As a person’s level of education increases, so does their income. Obviously, the security of a steady paycheck is the primary benefit of higher education, but you may encounter students who need a little incentive beyond mere dollars and cents. Money shouldn’t be the only important factor in choosing to pursue college. So if any of your students are convinced they’ll make a fortune on the football field, become the next Kim Kardashian, or live off some benevolent relative’s estate, try playing up these nonfinancial advantages of higher education to boost their interest in academic pursuits.
1. Creating a social network
College is a great place to meet like-minded individuals and make lifelong friends. Many people even meet their future partners on campus. Clubs, sororities and fraternities, and classes in their major provide countless opportunities for students to get to know people who share common interests. Group activities created in these settings can teach students to have productive discussions and argue effectively. Students may also meet fellow professionals in their future career fields, which allows them to create a network of contacts that will help them down the road. College is the original social networking site.
Related: How to Network With Your College's Alumni on LinkedIn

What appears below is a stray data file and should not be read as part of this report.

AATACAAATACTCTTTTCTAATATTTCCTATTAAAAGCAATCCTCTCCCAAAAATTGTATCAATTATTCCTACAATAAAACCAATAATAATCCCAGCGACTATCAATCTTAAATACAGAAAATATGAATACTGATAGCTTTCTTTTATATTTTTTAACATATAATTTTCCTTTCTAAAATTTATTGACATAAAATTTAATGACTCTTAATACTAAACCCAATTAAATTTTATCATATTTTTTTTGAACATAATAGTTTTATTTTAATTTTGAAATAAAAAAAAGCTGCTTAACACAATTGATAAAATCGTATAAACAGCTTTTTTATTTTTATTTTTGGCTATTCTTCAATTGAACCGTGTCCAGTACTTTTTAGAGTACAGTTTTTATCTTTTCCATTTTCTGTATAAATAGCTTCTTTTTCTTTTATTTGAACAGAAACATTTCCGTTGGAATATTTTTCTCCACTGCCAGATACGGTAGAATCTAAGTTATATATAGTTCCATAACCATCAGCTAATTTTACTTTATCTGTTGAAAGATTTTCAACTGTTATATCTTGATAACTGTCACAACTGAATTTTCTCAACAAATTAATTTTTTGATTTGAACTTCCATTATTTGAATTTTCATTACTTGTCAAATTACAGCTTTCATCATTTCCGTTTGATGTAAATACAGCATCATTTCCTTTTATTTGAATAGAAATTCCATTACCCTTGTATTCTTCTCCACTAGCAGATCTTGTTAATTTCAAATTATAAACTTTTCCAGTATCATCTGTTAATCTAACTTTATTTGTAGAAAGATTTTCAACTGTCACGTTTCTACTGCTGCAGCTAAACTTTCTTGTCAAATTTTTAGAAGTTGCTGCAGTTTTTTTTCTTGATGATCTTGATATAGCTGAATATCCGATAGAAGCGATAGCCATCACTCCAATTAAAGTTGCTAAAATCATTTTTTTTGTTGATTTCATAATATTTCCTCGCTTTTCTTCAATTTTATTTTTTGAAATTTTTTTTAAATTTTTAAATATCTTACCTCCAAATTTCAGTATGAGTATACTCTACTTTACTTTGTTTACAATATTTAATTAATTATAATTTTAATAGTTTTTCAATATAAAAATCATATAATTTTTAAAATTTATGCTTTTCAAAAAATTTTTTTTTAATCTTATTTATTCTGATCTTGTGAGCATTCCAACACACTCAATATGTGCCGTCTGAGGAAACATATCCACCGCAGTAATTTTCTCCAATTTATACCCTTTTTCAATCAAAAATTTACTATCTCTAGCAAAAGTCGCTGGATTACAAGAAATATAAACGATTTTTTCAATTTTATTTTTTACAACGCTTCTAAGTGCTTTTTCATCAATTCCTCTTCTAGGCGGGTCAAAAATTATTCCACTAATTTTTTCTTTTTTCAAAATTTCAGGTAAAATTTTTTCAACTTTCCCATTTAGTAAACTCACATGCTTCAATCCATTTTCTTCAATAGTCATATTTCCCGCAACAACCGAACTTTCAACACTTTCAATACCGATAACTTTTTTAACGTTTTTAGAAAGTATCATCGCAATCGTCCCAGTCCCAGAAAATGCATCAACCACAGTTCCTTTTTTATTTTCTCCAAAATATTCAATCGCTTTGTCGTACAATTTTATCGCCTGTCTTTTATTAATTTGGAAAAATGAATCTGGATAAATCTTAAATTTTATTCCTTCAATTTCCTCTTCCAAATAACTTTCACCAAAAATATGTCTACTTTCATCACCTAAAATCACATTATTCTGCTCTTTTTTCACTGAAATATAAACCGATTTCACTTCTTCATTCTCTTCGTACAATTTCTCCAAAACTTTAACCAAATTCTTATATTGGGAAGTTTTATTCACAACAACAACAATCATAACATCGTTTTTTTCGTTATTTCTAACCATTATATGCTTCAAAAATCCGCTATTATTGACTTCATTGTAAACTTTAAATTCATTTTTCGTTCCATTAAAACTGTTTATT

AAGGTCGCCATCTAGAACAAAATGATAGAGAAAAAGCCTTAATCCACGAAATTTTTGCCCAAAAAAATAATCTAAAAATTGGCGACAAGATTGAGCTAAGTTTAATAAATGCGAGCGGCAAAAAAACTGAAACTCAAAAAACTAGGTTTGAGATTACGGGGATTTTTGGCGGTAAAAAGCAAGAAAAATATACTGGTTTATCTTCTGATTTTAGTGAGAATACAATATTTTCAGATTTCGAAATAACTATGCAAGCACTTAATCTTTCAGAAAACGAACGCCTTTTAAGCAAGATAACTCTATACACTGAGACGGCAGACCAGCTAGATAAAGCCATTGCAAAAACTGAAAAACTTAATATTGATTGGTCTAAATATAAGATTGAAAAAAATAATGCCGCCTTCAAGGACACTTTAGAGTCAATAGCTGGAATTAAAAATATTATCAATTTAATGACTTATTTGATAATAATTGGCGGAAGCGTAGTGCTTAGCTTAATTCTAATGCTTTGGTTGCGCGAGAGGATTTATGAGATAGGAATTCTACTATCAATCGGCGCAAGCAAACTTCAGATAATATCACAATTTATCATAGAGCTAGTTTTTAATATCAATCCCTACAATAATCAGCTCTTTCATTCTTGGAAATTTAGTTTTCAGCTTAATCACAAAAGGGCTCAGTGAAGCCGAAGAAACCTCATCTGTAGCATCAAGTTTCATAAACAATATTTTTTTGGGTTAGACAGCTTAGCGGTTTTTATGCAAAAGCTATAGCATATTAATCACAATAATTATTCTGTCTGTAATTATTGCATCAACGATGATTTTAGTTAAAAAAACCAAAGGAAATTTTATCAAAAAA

2. Being an informed member of society
Simply put, an educated person is a more informed person. College coursework inherently teaches critical thinking skills and encourages students to look at things in new ways. Perhaps the unexamined life is worth living, but I would venture to say it’s not nearly as interesting as its fully examined counterparts. Regardless of a student’s major, they will most likely take a broad range of classes—and after four years of exposure to diverse subjects, students are usually well-rounded individuals better prepared to do things like making important life decisions, engaging with coworkers, managing their finances, and even participating in politics. All those papers and class discussions will make them better writers and speakers and help them communicate more in the real world. Let your students know that, even though they’ll be working toward a degree in a specific subject, the possibilities for learning life lessons and expanding their worldview are substantial.
3. Leaving a legacy
In addition to long-term monetary advantages such as job security and the related benefits, a college education can also lead to a better life for your students’ families, both now and in the years to come. Many schools offer scholarships, grants, or reduced tuition to siblings of current or former students. And thinking further into the future, your students’ children may one day take advantage of alumni affiliation scholarships and grants, or in the case of some of the more elite institutions, legacy admission. Plus, children of college graduates are more likely to go to college than children of nongraduates, which is a legacy in and of itself.
Related: Looking to the Future: How to Prepare Now for a Better Life After College
True, a steady paycheck is perhaps the most desirable outcome of a college degree. But the knowledge, friendships, and life experiences can’t be quantified, and you can help get your students motivated about their college careers by stressing the importance of these additional benefits.
If your students are hesitant about college because they don’t know what they want to do with their life, help them figure it out with our article How Counselors Can Help Students Explore Majors and Careers.